Thanks for the response, I wasn't expecting one so quickly :P I just tried another column and, again, nothing, so i manually connected the green and brown with alligator clips, nothing. Except if i poke the brown wire to alligator clip or the green wire to alligator clip connections with my finger it works :S The Atmega168 runs a program that fills up the parallel out ports of the 4094s with HIGH and then latches it every microsecond, I dunno if thats important, it shouldn't be but, just for full disclosure :P

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gmoon (author)greendude2009-01-11

A quick search for VFDs returns this project. Is that your inspiration?

So the transistors aren't for switching the VFD current, but rather to convert the 5V logic of the AVR to the 15V or so used by the CMOS chips. The NPN transistors are wired essentially as a common-emitter voltage amplifier.

There's also an on-board voltage step-up inverter, 5 to 15V (the FET, 150uF choke and caps.)

-- If you're using the same type of step-up inverter circuit, have to tried an external 15V regulated supply? Are the capacitance filter values high enough to remove any ripple?

-- Are the transistor specs OK? Substituting here will likely change the resistor values...

-- Are you sourcing or sinking current with the AVR? Is it PWM, or continuous? Have you measured the switched voltage on the transistors?

Your finger is probably adding some stray capacitance which could effect the inverter, the output ports or any other AC that's present.

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gmoon (author)gmoon2009-01-11

On reflection, check the AVR output states. (re: -- Are you sourcing or sinking current with the AVR?)

Are you switching between HIGH and floating? (Tri-state Hi-Z) A bipolar transistor's input impedance reflects the amount of current it's switching.

The load resistors imply low-to-medium impedance, but the CMOS chips are very high Z. If the switching circuit is balanced delicately, then touching a floating output might activate the transistor...

To put it another way--driving the port HIGH isn't done unless a lot of current is needed for switching. Normally, output ports switch between a pullup resistor (either internal or external) for the V+, and pulling the port low. That's how it's done on a bus...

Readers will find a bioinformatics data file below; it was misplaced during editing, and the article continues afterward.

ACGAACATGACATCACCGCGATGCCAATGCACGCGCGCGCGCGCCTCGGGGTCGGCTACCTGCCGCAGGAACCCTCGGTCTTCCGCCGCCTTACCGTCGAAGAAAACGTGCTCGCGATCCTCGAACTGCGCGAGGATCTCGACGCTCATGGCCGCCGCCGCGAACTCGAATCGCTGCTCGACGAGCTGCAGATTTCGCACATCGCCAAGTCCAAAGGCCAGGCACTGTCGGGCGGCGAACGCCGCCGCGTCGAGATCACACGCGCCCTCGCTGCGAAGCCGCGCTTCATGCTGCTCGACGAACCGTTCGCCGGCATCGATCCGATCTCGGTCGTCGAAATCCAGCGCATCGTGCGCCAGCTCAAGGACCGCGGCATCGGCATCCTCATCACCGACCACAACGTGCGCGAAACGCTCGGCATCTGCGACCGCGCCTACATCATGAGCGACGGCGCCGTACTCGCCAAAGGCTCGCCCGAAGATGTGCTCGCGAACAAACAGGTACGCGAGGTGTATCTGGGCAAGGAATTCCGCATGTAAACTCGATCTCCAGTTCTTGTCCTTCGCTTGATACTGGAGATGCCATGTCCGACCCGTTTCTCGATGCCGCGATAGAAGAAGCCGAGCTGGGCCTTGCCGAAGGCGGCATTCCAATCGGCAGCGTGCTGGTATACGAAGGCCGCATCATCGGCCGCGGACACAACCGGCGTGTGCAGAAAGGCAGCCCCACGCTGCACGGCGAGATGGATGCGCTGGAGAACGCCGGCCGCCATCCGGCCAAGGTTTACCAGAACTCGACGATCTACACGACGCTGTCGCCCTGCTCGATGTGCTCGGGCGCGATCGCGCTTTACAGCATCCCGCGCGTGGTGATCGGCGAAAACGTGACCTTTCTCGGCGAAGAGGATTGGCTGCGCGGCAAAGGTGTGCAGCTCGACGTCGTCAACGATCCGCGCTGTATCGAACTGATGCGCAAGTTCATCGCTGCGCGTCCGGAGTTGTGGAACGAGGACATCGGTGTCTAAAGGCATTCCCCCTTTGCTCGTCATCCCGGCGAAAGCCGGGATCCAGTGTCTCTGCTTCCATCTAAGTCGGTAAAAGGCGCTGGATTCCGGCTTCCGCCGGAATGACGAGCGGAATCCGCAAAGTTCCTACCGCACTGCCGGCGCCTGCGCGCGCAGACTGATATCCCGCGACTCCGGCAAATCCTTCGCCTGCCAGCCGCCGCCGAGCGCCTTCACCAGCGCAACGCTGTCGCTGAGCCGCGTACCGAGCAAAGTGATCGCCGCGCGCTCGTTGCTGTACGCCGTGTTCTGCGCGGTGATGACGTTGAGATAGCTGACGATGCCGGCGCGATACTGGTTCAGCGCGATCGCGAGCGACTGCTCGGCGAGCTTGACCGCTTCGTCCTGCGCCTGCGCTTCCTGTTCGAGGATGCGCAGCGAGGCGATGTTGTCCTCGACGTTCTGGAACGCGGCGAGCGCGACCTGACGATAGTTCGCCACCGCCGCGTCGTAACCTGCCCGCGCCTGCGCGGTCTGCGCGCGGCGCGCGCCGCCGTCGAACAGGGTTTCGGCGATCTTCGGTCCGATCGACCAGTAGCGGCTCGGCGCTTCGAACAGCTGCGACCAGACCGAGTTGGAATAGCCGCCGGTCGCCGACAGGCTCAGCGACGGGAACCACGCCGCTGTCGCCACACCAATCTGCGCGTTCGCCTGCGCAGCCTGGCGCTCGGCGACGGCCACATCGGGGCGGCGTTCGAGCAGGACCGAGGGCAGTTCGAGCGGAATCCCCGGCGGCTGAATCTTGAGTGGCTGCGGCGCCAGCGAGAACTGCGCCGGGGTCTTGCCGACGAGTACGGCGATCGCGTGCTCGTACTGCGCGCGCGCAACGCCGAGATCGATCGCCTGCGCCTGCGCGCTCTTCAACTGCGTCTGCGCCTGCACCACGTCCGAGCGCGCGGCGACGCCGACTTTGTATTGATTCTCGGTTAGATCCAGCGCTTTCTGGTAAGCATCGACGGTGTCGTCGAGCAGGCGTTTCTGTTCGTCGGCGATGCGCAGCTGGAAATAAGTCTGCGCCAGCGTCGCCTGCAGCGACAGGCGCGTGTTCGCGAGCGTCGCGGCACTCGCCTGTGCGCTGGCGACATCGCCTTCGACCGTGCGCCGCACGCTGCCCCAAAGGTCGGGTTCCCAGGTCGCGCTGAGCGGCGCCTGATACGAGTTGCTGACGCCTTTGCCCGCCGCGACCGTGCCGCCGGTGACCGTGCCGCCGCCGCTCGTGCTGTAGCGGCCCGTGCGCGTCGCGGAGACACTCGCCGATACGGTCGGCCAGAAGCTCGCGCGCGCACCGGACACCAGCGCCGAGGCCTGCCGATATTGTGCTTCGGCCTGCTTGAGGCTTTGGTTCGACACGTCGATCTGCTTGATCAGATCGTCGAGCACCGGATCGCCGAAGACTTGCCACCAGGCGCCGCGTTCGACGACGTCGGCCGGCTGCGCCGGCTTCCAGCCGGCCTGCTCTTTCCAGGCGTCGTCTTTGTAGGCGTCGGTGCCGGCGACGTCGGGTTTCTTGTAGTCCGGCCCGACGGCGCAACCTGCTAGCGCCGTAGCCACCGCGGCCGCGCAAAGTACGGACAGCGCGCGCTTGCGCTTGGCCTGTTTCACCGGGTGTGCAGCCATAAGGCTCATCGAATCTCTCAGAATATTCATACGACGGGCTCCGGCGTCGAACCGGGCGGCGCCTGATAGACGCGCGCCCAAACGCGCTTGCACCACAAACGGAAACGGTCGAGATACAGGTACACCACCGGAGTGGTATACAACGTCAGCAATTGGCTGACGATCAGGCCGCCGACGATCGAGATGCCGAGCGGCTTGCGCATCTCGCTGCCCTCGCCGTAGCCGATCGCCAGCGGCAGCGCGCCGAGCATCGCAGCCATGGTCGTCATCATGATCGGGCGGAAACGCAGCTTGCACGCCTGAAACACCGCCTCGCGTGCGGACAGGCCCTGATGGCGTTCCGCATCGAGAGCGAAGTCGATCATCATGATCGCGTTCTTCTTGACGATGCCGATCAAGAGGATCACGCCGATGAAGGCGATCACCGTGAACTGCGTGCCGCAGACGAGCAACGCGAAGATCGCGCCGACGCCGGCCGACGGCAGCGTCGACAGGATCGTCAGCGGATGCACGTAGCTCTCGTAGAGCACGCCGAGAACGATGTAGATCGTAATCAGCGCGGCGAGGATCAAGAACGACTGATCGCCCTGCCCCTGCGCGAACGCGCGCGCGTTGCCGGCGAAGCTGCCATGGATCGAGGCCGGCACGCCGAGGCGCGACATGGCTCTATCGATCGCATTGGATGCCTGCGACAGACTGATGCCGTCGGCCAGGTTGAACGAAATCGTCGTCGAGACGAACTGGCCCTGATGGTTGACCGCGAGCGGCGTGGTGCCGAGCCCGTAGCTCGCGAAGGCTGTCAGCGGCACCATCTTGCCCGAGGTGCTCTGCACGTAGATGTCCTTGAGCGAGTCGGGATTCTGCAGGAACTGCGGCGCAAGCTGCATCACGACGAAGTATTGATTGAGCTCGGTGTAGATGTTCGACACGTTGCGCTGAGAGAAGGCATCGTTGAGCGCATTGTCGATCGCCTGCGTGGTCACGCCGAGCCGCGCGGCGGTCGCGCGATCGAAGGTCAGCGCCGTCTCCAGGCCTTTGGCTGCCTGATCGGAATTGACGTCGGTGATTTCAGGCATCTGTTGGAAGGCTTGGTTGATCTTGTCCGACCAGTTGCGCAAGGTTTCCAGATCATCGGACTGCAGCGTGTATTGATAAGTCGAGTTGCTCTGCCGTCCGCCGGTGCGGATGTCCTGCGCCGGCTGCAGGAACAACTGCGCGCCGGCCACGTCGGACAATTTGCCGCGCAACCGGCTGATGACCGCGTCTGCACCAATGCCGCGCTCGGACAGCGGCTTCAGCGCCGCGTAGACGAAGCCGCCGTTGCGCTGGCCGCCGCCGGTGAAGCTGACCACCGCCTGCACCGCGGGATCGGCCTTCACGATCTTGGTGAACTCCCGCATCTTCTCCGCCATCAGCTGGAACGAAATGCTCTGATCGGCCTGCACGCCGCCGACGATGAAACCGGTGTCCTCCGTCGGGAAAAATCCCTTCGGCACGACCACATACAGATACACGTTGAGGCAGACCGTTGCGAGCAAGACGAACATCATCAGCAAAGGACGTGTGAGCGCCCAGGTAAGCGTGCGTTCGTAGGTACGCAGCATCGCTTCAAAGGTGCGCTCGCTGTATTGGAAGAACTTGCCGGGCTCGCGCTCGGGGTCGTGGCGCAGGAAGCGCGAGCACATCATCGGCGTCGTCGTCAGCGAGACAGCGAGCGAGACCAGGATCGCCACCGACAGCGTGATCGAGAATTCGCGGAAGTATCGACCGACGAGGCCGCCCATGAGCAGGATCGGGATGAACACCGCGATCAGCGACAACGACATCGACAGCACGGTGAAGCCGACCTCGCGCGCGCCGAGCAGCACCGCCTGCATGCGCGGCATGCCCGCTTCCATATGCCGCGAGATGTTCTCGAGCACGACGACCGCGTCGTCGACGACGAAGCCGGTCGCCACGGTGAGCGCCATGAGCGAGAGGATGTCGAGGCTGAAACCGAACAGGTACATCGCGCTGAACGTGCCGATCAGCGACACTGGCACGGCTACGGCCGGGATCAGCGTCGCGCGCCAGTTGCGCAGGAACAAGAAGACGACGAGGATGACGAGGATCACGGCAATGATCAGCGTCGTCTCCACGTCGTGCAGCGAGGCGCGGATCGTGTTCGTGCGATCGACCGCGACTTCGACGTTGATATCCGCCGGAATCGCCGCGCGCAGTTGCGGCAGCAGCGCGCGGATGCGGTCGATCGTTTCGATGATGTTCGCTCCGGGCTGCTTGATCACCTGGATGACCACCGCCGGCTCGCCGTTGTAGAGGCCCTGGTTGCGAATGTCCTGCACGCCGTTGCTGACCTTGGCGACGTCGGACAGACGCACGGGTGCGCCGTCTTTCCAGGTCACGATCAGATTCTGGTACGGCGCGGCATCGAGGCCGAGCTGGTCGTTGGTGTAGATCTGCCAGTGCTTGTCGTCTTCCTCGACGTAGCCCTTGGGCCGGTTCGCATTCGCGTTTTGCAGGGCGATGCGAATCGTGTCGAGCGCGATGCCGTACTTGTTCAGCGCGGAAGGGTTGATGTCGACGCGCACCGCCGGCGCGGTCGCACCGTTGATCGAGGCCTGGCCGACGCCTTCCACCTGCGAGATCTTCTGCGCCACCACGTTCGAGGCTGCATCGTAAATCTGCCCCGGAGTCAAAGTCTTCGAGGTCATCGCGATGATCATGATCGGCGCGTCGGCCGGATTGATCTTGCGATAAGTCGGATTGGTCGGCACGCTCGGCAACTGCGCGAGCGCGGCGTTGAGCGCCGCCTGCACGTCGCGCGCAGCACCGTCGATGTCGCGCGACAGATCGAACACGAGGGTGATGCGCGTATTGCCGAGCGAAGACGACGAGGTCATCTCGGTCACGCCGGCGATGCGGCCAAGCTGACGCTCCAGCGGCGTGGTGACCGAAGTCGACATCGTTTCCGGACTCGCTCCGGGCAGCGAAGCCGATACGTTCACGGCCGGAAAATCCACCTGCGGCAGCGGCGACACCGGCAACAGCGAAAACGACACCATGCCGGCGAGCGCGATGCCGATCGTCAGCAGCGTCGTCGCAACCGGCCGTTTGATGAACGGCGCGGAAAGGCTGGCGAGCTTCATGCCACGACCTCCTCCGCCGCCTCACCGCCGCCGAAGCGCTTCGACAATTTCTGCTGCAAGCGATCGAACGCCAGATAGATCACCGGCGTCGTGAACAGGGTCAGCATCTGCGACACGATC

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gmoon (author)gmoon2009-01-11

....I didn't finishing that thought...

Floating a port needs a something for reference. If you're stuck on driving the port HIGH, you might try a pull-down resistor.

(LOW and a pull-up with the floating port are generally preferred...)

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greendude (author)gmoon2009-01-11

Oh, I didn't read what you wrote properly, I'm totally open to changes in the circuit Why are LOW and a pull-up generally preferred? I just chose HIGH and pull down because it's easier to write code for that :D

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gmoon (author)greendude2009-01-11

From wikip on pull ups:

Similarly, pull-down resistors are used to hold the input to a zero (low) value when no other component is driving the input. They are used less often than pull-up resistors. Pull-down resistors can safely be used with CMOS logic gates because the inputs are voltage-controlled. TTL logic inputs that are left un-connected inherently float high, thus they require a much lower valued pull-down resistor to force the input low. This also consumes more current. For that reason, pull-up resistors are preferred in TTL circuits.

Also, since a lot of digital circuitry was designed around TTL, then pullups became the convention.

So if you were switching between HIGH and HIGH, then nothing would appear to be happening...